The applicable nonrecourse carveout in the note and deed of trust stated that, "nor shall such limitation of liability apply if and to the extent that [Borrower/Trustor] . . . commits fraud, material representation or waste." The court seized on this language to find the following reasons to reject the trial court's determination that it was broad enough to make the borrower partnership liable for attorney's fees as well as waste damages: (1) the carveout did not specifically refer to attorney's fees, and would not be implied because attorney's fees generally are not awarded in tort actions; (2) given the importance of this issue, which the court noted is one of the key concerns of lenders when negotiating nonrecourse carveouts, "it is unlikely that the carve-out would be silent on attorney's fees if they were intended to be included" (the court noted the uncontradicted testimony of an expert who testified that carveouts were "always expressed, and never implied"), and (3) because the carveout only applied "if and to the extent" that waste was committed, this undercut the bank's argument that the carveout entirely negated the nonrecourse aspect of the agreement when waste is committed. The court summarized by stating that, "the most reasonable reading of the agreement is that the waste carve-out does not implicitly include attorney's fees for prosecuting a waste action. As a consequence, recovery of these fees from the Partnership is barred by the nonrecourse provisions of the note and deed of trust." .

The appellate court also dismissed the bank's argument that if it were precluded from obtaining attorney's fees, it would "void the general purpose" of the general attorneys' fees provisions in the note and mortgage but the borrower would be able to invoke the attorney's fees clause against the lender, thus violating the California statutory provision (Cal. Civ. Code Sec. 1717) that makes attorney's fees clauses reciprocal. The court responded that because the partnership borrower was not the prevailing party in the case, it need not decide the issue of reciprocity, and that the bank still could benefit from the attorney's fees provisions of the note and deed of trust even though the loan was nonrecourse, because it could recover such fees from the mortgage security and add them to the amount required to reinstate the loan or add them to the amount of a credit bid at a foreclosure sale. The court stated that, "If bank wanted additional recourse against the Partnership personally i t should have negotiated for an attorney fee carve-out in the loan documents."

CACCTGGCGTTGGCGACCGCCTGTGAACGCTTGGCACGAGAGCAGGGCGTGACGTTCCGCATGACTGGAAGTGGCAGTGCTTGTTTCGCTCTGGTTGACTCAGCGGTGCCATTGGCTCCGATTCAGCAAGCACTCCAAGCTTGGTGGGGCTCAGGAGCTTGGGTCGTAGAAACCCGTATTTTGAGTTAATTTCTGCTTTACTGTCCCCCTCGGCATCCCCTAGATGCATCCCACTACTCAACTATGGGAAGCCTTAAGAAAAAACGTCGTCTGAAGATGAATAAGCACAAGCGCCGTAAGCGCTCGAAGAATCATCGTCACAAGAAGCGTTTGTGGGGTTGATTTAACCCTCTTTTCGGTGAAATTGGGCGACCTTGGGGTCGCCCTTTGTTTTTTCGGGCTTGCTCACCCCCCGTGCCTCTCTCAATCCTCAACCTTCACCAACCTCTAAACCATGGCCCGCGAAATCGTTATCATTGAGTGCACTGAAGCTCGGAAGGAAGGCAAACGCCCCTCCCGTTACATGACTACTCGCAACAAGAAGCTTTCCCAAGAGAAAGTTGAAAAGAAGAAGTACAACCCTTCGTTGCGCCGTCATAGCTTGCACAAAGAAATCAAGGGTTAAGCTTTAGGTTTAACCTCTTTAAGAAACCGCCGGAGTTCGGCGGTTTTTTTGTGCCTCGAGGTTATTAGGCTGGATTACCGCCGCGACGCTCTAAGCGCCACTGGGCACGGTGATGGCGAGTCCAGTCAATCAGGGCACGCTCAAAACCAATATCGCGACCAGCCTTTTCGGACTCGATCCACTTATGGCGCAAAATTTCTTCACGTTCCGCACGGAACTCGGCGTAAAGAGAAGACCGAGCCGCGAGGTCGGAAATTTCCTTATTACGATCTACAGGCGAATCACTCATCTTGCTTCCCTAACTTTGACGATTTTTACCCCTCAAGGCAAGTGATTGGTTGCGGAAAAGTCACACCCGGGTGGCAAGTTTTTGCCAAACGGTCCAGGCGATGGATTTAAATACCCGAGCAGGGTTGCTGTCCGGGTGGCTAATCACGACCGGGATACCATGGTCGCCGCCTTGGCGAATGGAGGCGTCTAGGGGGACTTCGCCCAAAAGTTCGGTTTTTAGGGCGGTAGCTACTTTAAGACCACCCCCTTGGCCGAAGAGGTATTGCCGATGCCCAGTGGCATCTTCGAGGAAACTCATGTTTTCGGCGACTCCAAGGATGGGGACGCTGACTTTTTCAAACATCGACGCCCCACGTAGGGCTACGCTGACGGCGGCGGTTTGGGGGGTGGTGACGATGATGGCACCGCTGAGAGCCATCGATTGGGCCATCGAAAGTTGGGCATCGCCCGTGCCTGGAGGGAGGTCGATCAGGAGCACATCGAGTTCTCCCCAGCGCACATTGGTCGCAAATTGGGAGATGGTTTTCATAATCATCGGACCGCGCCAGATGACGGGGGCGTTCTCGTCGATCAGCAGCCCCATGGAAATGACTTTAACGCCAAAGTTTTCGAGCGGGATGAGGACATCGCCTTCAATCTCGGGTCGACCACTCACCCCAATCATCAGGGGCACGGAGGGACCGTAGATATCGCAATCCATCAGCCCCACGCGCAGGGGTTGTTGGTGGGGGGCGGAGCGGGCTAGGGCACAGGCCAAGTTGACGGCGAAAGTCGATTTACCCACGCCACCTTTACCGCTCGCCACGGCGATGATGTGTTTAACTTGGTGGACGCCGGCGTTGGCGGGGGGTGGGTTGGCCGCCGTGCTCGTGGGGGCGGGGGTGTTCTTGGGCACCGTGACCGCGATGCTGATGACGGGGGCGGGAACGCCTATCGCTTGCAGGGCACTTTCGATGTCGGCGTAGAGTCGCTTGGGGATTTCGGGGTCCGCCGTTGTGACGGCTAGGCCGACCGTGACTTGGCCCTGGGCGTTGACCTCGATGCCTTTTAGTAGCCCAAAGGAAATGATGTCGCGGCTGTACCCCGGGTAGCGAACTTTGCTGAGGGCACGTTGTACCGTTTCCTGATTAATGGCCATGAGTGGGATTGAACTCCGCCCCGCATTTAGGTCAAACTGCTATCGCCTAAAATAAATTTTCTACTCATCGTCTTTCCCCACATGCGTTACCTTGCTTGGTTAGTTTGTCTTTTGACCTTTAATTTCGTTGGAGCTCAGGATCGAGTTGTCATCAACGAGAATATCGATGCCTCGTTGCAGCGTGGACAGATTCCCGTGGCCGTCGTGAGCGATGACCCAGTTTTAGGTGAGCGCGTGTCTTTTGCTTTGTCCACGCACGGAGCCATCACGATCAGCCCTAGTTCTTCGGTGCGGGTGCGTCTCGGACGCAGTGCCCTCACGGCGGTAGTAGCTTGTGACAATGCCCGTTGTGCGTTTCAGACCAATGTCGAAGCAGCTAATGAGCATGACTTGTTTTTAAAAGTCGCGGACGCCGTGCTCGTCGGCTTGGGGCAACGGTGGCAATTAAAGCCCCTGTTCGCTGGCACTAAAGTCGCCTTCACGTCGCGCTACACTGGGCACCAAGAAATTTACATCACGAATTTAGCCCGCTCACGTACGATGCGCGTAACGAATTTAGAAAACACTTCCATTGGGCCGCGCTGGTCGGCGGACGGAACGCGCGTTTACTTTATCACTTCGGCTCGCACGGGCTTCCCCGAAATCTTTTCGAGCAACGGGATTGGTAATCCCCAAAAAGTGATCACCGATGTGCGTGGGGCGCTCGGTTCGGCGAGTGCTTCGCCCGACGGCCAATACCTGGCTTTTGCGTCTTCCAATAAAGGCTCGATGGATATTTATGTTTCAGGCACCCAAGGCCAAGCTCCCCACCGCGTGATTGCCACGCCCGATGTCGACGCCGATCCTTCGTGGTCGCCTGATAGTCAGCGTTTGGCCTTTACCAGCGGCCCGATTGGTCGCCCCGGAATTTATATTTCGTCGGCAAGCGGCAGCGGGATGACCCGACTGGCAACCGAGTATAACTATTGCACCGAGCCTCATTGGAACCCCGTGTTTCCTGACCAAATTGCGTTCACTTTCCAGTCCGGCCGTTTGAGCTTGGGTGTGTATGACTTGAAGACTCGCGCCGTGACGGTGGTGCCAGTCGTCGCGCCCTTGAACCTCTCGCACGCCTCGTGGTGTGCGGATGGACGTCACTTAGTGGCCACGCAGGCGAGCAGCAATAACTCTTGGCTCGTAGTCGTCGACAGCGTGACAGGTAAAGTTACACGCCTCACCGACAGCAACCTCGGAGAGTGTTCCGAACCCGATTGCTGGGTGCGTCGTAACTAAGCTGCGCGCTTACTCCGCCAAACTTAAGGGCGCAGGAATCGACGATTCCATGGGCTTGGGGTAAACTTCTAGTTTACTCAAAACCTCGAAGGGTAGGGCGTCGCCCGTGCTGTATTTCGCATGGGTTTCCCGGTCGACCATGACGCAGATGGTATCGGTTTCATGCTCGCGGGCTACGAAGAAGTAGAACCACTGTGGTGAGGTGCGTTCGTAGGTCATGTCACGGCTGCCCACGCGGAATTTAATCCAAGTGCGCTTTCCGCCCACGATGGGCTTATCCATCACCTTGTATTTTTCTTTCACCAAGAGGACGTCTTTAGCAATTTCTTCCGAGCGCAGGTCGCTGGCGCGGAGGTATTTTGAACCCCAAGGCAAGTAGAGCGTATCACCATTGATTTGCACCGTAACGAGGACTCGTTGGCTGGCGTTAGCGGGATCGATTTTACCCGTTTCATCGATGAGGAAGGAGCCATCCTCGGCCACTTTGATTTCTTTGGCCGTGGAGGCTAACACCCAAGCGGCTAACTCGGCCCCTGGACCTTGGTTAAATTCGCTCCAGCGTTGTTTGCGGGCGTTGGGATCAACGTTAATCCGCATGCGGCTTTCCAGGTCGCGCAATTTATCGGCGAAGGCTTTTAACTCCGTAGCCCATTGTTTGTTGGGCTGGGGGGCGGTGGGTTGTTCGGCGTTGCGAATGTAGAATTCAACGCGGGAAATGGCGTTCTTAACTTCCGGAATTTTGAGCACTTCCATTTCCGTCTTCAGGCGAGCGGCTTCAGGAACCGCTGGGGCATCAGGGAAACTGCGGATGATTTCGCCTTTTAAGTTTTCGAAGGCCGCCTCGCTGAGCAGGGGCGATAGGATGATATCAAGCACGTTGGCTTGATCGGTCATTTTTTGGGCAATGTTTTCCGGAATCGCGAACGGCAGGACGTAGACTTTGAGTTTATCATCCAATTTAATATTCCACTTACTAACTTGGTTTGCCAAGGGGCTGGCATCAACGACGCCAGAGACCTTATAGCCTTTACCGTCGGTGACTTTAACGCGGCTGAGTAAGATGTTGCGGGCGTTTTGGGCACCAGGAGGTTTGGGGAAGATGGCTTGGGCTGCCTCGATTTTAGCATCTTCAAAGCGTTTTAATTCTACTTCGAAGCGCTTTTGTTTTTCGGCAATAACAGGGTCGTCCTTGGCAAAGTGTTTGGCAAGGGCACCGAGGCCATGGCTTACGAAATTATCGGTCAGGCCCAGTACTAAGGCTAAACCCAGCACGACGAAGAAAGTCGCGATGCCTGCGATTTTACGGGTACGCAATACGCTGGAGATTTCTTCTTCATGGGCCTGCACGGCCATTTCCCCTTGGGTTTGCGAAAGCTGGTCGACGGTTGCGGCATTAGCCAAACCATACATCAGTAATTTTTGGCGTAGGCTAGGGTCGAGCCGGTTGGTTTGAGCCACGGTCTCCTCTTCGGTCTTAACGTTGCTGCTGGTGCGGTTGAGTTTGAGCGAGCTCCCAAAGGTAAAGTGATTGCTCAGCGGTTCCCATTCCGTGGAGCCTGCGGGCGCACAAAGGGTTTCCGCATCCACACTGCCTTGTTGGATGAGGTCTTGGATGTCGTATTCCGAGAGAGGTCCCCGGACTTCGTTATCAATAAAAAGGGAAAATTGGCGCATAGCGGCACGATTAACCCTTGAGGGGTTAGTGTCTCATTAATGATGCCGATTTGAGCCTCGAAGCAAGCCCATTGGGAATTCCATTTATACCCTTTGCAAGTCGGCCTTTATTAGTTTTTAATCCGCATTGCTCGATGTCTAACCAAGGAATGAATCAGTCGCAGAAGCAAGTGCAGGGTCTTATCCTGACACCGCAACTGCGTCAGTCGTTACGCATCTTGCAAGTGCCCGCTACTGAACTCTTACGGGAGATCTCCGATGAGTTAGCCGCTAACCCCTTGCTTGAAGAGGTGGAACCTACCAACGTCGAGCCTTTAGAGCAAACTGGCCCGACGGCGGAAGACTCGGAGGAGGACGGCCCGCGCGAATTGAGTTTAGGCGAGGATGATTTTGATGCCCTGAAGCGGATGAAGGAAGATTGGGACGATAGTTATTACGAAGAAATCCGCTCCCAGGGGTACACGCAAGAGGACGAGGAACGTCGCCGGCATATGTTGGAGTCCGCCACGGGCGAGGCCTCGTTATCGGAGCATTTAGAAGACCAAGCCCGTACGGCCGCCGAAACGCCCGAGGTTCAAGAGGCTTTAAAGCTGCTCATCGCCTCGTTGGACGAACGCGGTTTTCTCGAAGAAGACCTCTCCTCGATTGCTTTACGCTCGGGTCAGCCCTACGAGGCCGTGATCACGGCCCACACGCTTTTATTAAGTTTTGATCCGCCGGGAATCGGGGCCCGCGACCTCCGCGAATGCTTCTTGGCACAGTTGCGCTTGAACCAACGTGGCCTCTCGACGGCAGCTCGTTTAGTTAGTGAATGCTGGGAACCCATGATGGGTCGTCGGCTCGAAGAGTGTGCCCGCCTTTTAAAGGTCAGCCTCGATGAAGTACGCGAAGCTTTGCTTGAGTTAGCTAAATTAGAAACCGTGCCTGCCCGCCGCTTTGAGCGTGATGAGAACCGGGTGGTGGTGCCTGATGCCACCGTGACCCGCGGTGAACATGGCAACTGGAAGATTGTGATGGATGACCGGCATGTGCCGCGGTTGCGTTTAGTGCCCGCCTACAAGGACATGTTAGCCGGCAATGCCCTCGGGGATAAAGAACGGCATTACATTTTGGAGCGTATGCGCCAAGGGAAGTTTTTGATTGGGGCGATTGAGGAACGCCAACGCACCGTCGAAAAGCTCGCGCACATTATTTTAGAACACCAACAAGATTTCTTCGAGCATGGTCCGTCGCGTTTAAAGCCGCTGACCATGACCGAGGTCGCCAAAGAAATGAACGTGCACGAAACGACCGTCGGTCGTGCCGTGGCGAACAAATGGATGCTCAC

Finally, the appellate court rejected the bank's argument that it was entitled to attorney's fees as well as waste damages under the reasoning of the court's prior ruling in this case. The appellate court noted that the bank had sued in tort, not under the contract, and had never mentioned the waste carveout. The court stated that, "our analysis was focused on whether the evidence in the first trial supported a bad faith finding," and "[w]e had no occasion in the prior appeal to consider the nonrecourse provisions of the note here - they plainly include a carve-out for waste damages, and no issue was made of them."

Reporter’s Comment 1: This decision unveils yet another trap for the unwary, and is a cautionary tale and "wake-up" call for lenders not to be careless when drafting attorney's fees provisions in commercial loan documents that contain nonrecourse provisions with specific carveouts. The lender easily could have prevailed in this case -- and picked up another $1,434,000 -- if it had merely inserted the "magic words" in the carveout language of the nonrecourse provision. The appellate court even set forth the "roadmap" to follow in a footnote, where it referred to the "waste carve-out exemplar" in a 1999 PLI publication entitled What Borrowers and Lenders Need to Know Now. The court cited the following language from this publication, which provides that the waste carveout provision should cover "all loss, cost (including [reasonable] attorneys' fees and expenses), expense, claim, liability or damage incurred by Mortgagee as a result of waste of the Mortgaged Premises, which [materia lly] reduces the value of the Premises.".